For safety the PCB should be mounted on self adhesive standoffs. Do not use metal screws which will be accessible on the outside of the case. Take care to position the PCB so that the LED's will fit through the LED clips in the front panel.
The transformer should be mounted where the leads will reach the appropriate PCB terminals. Nylon screws or some other insulated mounting should be used, otherwise any metal fastenings accessible on the outside of the case must be earthed.
On the prototype, the leads from the Christmas lights were simply bought in through holes (fitted with grommets) in the back panel, knotted to prevent them being pulled out, and connected directly to the terminals on the PCB. Since they only have to be connected and disconnected once each year, I can live with the slight inconvenience! If you prefer, you could mount suitable sockets on the rear of the case, and fit matching plugs to your tree lights.
The mains wires from the transformer and the mains input cable are connected to SK4. The secondary leads from the transformer connect to the X1 terminals, the centre tap wire (normally black) must go to the centre terminal. No earth connection was used on the prototype, since the case is insulated and the lights do not need an earth.
If you choose to add a speed control pot on the front panel of the case, you will need to use an earth connection, and earth the metal case of the pot. The only exception to this would be if the pot had a plastic threaded mounting bush and a nylon shaft.
WARNING. POTENTIALLY LETHAL MAINS VOLTAGES ARE ACCESSIBLE WHEN THE COVER OF THE CASE IS REMOVED. DO NOT CONNECT THE UNIT TO THE MAINS UNLESS THE COVER PROPERLY FIXED IN PLACE. ENSURE ANY EXTERNAL WIRING IS CARRIED OUT SAFELY, IF IN DOUBT CONSULT A SUITABLY QUALIFIED PERSON. PLEASE TAKE CARE WITH MAINS ELECTRICITY - WE DON'T WANT TO LOOSE ANY OF YOU!
Do not connect any lights to the unit initially. With the cover in place, connect the unit to the mains, preferably via a RCD or earth leakage circuit breaker. The front panel LED's should flash in the sequence described earlier. If you have added a speed control pot, this should vary the speed as expected.
If all is well so far, disconnect the unit from the mains and connect a set of Christmas lights (or a table lamp with 60W bulb) to each output. Refit the cover and test the unit again. The lights should operate in the same sequence as the LED's.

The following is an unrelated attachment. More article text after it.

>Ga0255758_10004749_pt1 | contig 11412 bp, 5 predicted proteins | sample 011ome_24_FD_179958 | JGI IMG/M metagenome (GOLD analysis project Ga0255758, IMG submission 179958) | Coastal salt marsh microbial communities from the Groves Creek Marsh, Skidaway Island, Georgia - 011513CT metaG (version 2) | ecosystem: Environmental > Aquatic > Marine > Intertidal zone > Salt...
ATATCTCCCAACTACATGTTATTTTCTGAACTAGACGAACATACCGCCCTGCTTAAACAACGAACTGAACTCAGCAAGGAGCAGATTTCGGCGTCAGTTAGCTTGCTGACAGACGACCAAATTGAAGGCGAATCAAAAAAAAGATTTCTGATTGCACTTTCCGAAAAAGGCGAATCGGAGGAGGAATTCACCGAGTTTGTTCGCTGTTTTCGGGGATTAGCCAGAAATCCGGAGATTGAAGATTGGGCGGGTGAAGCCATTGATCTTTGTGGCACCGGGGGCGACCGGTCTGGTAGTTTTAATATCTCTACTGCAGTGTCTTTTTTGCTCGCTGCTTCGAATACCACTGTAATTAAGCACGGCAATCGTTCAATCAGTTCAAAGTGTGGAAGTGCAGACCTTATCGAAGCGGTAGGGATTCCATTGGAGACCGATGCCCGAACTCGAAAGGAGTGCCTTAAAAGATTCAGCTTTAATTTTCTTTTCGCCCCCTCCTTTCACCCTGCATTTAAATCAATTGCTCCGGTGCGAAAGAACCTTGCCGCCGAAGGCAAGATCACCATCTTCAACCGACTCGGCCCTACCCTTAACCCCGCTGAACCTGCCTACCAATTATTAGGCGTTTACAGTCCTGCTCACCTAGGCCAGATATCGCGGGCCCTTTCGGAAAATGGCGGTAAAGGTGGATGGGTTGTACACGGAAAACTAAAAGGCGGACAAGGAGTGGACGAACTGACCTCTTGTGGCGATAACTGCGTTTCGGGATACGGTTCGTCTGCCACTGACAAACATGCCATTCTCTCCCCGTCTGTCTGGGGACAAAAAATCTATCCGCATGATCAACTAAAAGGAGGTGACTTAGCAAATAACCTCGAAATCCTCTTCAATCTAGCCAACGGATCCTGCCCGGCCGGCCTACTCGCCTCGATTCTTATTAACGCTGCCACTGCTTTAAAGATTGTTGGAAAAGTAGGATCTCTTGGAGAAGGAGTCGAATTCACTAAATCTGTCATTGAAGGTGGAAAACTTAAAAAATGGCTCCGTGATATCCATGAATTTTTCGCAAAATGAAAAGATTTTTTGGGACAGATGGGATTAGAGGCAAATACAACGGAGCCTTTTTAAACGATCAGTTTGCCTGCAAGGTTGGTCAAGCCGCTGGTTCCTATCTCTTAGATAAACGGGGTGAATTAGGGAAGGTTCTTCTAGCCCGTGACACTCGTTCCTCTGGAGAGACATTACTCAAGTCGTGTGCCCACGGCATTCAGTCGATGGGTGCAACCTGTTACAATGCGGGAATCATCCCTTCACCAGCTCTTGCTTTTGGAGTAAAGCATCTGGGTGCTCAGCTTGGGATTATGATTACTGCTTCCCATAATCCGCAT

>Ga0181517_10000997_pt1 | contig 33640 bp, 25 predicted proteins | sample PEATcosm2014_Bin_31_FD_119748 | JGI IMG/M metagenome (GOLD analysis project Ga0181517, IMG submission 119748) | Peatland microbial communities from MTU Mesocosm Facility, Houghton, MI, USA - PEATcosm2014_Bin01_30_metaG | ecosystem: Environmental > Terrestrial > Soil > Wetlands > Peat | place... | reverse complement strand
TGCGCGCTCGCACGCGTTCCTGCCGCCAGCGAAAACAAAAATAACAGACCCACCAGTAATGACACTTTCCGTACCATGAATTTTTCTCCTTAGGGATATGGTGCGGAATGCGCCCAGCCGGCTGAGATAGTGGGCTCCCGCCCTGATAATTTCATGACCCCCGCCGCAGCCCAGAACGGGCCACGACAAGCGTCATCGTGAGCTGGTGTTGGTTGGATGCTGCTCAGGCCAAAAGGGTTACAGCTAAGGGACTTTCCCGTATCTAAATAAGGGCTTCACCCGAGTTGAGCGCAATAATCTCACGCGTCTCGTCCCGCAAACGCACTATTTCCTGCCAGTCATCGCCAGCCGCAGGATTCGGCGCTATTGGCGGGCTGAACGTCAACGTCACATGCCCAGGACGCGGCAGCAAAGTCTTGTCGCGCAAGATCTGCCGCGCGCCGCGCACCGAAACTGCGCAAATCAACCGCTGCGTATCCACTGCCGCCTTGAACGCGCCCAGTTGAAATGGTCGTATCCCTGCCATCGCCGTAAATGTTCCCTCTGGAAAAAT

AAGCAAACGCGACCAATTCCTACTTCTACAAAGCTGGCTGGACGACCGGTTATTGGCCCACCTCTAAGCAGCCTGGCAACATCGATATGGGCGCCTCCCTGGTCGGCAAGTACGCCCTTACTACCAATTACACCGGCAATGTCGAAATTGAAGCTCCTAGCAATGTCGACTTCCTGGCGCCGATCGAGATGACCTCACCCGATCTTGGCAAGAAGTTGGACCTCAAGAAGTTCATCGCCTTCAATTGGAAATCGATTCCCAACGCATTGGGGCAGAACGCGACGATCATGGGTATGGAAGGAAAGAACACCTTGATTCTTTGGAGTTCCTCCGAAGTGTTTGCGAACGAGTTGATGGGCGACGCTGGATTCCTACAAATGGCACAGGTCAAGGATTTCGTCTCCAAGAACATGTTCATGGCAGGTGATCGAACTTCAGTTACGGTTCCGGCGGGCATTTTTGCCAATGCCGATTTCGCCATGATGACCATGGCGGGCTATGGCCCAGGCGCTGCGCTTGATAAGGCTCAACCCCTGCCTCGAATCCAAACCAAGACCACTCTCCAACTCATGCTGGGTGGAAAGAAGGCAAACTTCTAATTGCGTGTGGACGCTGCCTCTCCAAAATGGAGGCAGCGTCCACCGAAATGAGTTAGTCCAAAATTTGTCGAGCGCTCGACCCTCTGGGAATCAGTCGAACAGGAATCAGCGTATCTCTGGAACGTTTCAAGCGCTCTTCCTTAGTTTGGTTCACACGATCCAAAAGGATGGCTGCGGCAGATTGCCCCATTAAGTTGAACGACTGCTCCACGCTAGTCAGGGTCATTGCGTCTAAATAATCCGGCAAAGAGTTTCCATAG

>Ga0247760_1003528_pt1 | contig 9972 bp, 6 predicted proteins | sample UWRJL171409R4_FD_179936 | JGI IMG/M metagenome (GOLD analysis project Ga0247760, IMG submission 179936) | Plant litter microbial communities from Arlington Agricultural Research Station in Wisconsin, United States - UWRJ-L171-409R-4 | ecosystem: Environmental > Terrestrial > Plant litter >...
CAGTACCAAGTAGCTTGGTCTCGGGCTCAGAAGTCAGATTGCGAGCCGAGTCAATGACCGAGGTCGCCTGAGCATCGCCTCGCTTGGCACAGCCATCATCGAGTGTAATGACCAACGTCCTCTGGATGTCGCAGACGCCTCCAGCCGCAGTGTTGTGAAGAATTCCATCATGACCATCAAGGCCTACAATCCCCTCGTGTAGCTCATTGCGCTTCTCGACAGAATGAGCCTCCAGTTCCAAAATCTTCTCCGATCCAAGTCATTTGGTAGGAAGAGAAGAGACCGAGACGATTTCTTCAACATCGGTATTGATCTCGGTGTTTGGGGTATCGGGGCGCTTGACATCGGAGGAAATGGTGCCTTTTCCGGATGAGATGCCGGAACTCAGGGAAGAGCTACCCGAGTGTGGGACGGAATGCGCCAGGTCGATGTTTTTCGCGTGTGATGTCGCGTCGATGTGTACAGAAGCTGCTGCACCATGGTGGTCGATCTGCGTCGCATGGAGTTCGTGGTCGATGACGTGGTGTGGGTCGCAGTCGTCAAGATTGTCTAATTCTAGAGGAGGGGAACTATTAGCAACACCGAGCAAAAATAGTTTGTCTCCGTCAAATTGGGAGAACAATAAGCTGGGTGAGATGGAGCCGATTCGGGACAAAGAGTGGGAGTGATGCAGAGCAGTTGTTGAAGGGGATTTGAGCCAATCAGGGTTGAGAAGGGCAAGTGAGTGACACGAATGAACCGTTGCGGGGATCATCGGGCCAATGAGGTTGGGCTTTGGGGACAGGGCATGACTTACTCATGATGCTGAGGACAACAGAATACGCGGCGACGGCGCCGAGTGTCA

If this is OK, leave the unit running for about 15 minutes. After this time, disconnect the mains, remove the cover and check that nothing is getting too warm. The transformer may be warm (not hot), but the components on the PCB should be cool.
Assuming all these tests were satisfactory, the unit may be put into use.
Because of the somewhat delicate nature of Christmas lights, I would strongly recommend the use of a RCD or earth leakage circuit breaker (the type intended for power tools) - particularly if children are about.
To reduce the risk of fire (due to hot lamps coming into contact with decorations or wrapping paper), the lights should be switched off at night and when no-one is around. There's no point in wasting the electricity anyway!
Do not be tempted to compromise on the safety of your wiring, just because it will only be used for a few weeks. If you must use terminal block connectors to extend cables, cover them in a generous quantity of insulation tape.
Do not use indoor lights outside, purchase a proper set of outdoor lights.
The above precautions apply whether or not this flasher unit is being used. Statistics show that the number of accidents in the home increase around Christmas time. Please don't be a statistic.
Resistors (all 0.25W, 5% or better)
C1 10uF 16V radial elect
C2 10nF Ceramic disk
C3 220uF 16V radial elect
TR2,4,6 BT137 (see text)
D1 Yellow LED
D2 Green LED
D3 Red LED
SK1,2,3,4 2 way 0.2" PCB terminals
X1 3 way 0.2" PCB terminal
FU1,2,3 20mm PCB fuseholders
with F-500mA fuses
X1 6-0-6V 100mA (wire ended)
The plastic case used for the prototype is made by Bafbox, and is available from RS/Electromail, stock no 506-788.